18. 18. Openness Technology and Change • Lets not pretend its easy • Blurring the boundaries around an organisation creates tensions at operational level • Partnership asks questions at a strategic level, organisation sense of self as site of knowledge
  19. 19. LISTENING TO LEARNERS
  20. 20. Scottish Union Learn The Gap in provision ... • Employer and funding pressure meant offer was increasingly focussed on work related learning • Why Mind .. • Values of the organisation, focus on collective models of learning and lifelong learning, beyond instrumental values Gathered as part of Open Educational Practices Scotland – see herehttps://oepscotland.org/2015/10/22/oeps-working-with- scottish-union-learn-education-champions/
  21. 21. Scottish Union Learn What difference did open make • developing new education opportunities and support digital participation • The approach – built on organisational values, self directed and social support, collective learning, • Still digital challenges, employers attitude, capacity to support those that are supporting others in the workplace Gathered as part of Open Educational Practices Scotland – see herehttps://oepscotland.org/2015/10/22/oeps-working-with- scottish-union-learn-education-champions/
  22. 22. Emerging Patterns and Practices Partnership with “trusted sources” embedding openness in context, it works, Challenging notions of open as only “self directed” through social and collective approaches Macintyre R. (2015) Union Learning Workshop: Glasgow, CC BY NC SA 4.0Gathered as part of Open Educational Practices Scotland – see herehttps://oepscotland.org/2015/10/22/oeps-working-with- scottish-union-learn-education-champions/
  23. 23. VALUES AND MINDING
  24. 24. Reflection on Value(s) • What is the relationship with the state and “Public Value”? • Third Sector organisations can act as spaces of resistance to dominant/ing discourses from private and public sector • .. .while also getting funding to make things “freely available”
  25. 25. Reflection on Value(s) • For values based organisations values inform “the way we do things around here” • This means applying models with assumptions of about value (e.g. shareholder), or the nature of the “customer” interactions might not be appropriate • Design based approaches need to be applied with care, they have their own assumptions, esp. about needs
  26. 26. Minding the Gap • Digression into what it means to mind • Common usage, to be careful • In Scots, to recall or remember, • e.g. Begbie on the overnight bus to London in Trainspotting, “Did you mind the cards” Bluewhale646 (2013) Francis Begbie, http://villains.wikia.com/wiki/File:Francis_Begbie.jpg, CC BY SA
  27. 27. Minding • Holes in Provision • Work on failings of Public and Market suggest we read those failing through their absent presence • Work on Third Sector and on Values based organisations suggests we see their role as filling structural holes • A shared sense of “minding”, of concern, or caring about the gaps in peoples learning journeys – remember to care.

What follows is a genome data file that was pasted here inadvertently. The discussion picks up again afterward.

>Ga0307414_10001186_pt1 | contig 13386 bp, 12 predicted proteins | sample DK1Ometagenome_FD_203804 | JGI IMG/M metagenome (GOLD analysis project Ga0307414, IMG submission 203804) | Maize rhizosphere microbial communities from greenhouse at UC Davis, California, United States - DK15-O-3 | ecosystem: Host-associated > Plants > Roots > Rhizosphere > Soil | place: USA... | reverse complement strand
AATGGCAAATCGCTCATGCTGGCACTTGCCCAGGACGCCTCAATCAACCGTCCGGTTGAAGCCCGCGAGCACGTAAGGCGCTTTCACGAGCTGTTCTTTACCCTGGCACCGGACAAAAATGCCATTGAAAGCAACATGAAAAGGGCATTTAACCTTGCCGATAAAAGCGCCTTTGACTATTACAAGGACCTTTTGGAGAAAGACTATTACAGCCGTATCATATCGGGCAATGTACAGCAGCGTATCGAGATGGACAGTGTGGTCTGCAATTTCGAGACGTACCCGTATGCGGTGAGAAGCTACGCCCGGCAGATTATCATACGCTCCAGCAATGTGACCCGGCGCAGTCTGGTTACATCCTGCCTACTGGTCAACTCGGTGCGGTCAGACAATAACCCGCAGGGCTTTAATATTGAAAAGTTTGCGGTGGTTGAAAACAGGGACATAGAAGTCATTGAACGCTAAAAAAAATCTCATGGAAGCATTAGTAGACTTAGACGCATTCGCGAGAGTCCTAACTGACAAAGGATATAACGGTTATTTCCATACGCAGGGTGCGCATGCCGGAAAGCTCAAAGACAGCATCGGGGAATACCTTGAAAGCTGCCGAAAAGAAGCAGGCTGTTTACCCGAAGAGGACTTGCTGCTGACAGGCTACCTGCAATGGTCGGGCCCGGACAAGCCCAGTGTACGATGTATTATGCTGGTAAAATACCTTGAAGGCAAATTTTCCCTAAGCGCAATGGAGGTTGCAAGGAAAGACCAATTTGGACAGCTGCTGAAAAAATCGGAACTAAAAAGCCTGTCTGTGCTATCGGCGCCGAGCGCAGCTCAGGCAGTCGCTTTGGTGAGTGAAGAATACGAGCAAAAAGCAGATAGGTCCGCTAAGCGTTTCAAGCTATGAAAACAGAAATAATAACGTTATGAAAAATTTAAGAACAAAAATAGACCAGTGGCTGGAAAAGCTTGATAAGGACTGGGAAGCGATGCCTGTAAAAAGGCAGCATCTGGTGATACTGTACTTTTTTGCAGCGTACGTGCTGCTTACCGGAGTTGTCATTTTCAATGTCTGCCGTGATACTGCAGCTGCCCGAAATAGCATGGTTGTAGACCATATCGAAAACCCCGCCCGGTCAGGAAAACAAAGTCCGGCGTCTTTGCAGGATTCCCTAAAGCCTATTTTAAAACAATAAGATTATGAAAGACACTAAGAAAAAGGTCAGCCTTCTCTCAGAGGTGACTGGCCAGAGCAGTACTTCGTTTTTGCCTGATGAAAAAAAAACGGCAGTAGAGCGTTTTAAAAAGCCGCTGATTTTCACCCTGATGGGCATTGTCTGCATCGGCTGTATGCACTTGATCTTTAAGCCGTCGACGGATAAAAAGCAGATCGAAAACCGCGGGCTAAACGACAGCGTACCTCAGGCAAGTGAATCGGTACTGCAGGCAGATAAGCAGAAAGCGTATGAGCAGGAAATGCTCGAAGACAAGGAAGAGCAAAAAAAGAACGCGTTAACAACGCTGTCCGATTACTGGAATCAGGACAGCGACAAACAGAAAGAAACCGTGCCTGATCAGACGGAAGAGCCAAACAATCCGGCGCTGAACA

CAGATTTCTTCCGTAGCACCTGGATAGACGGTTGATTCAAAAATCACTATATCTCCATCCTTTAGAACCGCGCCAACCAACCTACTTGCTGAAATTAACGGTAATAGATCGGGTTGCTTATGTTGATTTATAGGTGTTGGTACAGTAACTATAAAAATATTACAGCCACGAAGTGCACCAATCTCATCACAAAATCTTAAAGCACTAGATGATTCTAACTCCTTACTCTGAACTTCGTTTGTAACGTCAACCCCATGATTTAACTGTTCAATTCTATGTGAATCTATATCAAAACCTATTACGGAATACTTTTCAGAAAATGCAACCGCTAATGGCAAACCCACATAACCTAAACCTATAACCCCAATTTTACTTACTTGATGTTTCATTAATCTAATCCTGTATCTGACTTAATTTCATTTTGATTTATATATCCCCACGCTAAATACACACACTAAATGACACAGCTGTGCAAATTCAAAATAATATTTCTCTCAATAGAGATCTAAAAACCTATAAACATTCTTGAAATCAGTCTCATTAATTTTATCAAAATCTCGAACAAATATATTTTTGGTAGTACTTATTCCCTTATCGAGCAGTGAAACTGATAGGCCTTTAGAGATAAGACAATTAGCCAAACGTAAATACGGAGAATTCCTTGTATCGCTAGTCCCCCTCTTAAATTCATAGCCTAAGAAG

28. 28. SOME BROADER PATTERNS
  29. 29. Emerging Patterns and PracticesGrowing Interest from values based organisations in free open online Agree Disagree II would like to use free open online content to support my clients Gathered as part of Open Educational Practices Scotland – see here https://oepscotland.org/ Participants were asked to place a dot on an imaginary line between the two positions at the SCVO event “The Gathering”, the largest Third Sector event in Europe, (n=52) Emerging Patterns and Practices
  30. 30. Emerging Patterns and Practices Growing Interest from values based organisations in free open online I am confident in my own ability to use free open online content as part of my role Agree Disagree Gathered as part of Open Educational Practices Scotland – see here https://oepscotland.org/ Participants were asked to place a dot on an imaginary line between the two positions at the SCVO event “The Gathering”, the largest Third Sector event in Europe, (n=52)
  31. 31. Emerging Patterns and Practices Concerns Agree Disagree I am worried if we move towards using too many digital materials the people I support will be excluded Gathered as part of Open Educational Practices Scotland – see here https://oepscotland.org/ Participants were asked to place a dot on an imaginary line between the two positions at the SCVO event “The Gathering”, the largest Third Sector event in Europe, (n=52)
  32. 32. Emerging Patterns and Practices Concerns Agree Disagree I think my organisation is taking a leadership role in the development and use of online content Gathered as part of Open Educational Practices Scotland – see here https://oepscotland.org/ Participants were asked to place a dot on an imaginary line between the two positions at the SCVO event “The Gathering”, the largest Third Sector event in Europe, (n=52)
  33. 33. Questions – if time
  34. 34. Acknowledgements • Much of the work presented here would not have been possible without funding from the Scottish Government for Open Educational Practices Scotland (OEPS) a programme hosted by the OU in Scotland, and special thanks to Pete Cannell the Director of OEPS. • The team at Parkinson’s UK, in particular Claire Hewitt who has been an important influence on this work. • The team at Scottish Union Learn, in particular Tommy Breslin for helping me get close to and understand workplace learning.
  35. 35. Centre for Voluntary Sector Leadership The Open University Business School The Open University Walton Hall Milton Keynes MK7 6AA www.open.ac.uk